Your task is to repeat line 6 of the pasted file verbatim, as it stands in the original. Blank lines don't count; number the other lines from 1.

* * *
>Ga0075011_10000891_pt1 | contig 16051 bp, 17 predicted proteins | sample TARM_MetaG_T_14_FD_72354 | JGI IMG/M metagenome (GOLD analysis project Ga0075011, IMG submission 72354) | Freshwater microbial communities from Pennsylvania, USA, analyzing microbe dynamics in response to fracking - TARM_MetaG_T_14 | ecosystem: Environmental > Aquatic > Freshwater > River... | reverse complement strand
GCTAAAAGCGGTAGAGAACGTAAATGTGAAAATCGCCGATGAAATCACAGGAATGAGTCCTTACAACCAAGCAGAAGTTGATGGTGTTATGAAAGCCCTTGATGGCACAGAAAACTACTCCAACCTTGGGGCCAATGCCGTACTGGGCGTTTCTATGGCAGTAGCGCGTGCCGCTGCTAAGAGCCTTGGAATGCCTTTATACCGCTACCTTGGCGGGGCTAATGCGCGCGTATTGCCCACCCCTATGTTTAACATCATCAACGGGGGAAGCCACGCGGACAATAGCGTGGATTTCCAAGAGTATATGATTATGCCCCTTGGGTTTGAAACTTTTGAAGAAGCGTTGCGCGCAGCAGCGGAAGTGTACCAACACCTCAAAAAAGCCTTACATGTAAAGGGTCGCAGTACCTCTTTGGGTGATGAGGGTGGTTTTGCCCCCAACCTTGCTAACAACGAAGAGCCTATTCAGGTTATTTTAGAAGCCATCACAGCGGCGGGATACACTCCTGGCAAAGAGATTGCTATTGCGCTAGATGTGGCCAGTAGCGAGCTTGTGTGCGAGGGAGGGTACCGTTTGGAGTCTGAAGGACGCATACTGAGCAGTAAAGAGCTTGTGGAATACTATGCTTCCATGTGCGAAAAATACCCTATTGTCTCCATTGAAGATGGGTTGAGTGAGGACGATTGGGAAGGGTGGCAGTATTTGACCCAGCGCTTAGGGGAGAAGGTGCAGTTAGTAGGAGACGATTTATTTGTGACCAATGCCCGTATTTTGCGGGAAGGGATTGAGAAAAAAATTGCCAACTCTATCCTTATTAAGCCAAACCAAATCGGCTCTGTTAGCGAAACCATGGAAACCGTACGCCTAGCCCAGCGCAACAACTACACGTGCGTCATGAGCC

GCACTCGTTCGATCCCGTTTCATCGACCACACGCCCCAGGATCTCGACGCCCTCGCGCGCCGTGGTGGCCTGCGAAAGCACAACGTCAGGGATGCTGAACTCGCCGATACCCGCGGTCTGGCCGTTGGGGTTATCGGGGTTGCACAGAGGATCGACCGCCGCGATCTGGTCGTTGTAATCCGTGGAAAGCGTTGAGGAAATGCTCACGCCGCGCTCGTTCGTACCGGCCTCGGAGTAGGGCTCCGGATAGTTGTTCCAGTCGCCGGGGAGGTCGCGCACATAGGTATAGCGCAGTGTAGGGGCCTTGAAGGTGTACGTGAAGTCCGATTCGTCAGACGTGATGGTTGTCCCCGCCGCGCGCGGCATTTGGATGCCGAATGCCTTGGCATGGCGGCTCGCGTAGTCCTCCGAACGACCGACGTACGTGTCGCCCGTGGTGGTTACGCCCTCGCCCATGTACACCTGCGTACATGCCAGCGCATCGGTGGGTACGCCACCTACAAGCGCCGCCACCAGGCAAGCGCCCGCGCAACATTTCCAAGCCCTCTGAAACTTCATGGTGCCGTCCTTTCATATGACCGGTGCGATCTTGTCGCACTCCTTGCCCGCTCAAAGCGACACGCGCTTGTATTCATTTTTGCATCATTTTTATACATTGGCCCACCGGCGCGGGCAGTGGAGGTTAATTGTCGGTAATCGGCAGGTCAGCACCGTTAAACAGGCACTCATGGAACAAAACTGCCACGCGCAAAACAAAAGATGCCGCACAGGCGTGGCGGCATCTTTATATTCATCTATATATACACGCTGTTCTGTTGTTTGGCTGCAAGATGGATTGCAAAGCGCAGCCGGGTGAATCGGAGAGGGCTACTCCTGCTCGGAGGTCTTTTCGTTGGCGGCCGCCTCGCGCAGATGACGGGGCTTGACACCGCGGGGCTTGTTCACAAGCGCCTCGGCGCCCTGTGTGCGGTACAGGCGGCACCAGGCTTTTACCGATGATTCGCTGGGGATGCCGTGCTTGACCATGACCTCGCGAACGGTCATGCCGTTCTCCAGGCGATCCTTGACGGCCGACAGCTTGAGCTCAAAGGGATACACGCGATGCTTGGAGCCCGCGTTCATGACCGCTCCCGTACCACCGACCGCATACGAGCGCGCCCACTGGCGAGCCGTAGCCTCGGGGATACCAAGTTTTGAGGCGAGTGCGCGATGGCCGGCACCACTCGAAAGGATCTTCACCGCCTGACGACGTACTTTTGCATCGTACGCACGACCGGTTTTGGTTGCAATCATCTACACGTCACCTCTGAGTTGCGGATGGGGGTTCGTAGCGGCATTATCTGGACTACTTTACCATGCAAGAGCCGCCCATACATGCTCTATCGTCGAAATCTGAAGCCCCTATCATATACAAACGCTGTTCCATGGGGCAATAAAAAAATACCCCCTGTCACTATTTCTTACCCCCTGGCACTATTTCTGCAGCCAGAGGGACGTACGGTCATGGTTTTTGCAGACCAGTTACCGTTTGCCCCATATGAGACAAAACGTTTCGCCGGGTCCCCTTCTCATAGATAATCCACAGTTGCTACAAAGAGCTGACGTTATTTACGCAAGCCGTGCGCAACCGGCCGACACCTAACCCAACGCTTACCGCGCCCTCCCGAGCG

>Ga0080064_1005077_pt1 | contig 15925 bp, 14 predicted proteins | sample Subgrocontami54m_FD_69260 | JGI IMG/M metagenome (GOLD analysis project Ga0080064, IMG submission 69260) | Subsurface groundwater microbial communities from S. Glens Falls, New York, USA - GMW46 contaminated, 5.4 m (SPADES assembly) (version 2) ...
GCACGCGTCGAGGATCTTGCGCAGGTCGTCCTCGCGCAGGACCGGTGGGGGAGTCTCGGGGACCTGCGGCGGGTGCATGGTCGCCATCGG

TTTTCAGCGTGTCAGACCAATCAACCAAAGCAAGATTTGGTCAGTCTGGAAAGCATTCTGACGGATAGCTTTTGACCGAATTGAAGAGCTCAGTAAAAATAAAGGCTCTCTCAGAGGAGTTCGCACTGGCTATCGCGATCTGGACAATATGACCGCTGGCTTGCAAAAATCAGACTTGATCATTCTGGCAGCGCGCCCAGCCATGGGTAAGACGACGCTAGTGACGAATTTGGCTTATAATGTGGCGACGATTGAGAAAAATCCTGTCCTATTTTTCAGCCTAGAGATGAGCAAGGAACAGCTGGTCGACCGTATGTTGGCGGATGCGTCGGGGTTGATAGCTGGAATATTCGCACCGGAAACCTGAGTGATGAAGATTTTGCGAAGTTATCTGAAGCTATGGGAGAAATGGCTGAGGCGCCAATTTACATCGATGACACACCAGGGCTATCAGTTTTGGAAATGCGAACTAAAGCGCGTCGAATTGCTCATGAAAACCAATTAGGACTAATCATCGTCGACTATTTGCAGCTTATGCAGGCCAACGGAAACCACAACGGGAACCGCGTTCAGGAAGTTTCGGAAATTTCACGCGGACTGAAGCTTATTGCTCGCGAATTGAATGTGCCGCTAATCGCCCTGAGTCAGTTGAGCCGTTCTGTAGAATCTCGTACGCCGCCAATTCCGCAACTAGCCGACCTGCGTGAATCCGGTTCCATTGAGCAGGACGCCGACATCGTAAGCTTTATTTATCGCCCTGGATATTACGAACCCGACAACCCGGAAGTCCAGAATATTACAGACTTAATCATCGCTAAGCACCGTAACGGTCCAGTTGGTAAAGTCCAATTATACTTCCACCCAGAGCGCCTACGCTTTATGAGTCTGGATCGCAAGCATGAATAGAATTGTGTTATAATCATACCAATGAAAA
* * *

TTTTCAGCGTGTCAGACCAATCAACCAAAGCAAGATTTGGTCAGTCTGGAAAGCATTCTGACGGATAGCTTTTGACCGAATTGAAGAGCTCAGTAAAAATAAAGGCTCTCTCAGAGGAGTTCGCACTGGCTATCGCGATCTGGACAATATGACCGCTGGCTTGCAAAAATCAGACTTGATCATTCTGGCAGCGCGCCCAGCCATGGGTAAGACGACGCTAGTGACGAATTTGGCTTATAATGTGGCGACGATTGAGAAAAATCCTGTCCTATTTTTCAGCCTAGAGATGAGCAAGGAACAGCTGGTCGACCGTATGTTGGCGGATGCGTCGGGGTTGATAGCTGGAATATTCGCACCGGAAACCTGAGTGATGAAGATTTTGCGAAGTTATCTGAAGCTATGGGAGAAATGGCTGAGGCGCCAATTTACATCGATGACACACCAGGGCTATCAGTTTTGGAAATGCGAACTAAAGCGCGTCGAATTGCTCATGAAAACCAATTAGGACTAATCATCGTCGACTATTTGCAGCTTATGCAGGCCAACGGAAACCACAACGGGAACCGCGTTCAGGAAGTTTCGGAAATTTCACGCGGACTGAAGCTTATTGCTCGCGAATTGAATGTGCCGCTAATCGCCCTGAGTCAGTTGAGCCGTTCTGTAGAATCTCGTACGCCGCCAATTCCGCAACTAGCCGACCTGCGTGAATCCGGTTCCATTGAGCAGGACGCCGACATCGTAAGCTTTATTTATCGCCCTGGATATTACGAACCCGACAACCCGGAAGTCCAGAATATTACAGACTTAATCATCGCTAAGCACCGTAACGGTCCAGTTGGTAAAGTCCAATTATACTTCCACCCAGAGCGCCTACGCTTTATGAGTCTGGATCGCAAGCATGAATAGAATTGTGTTATAATCATACCAATGAAAA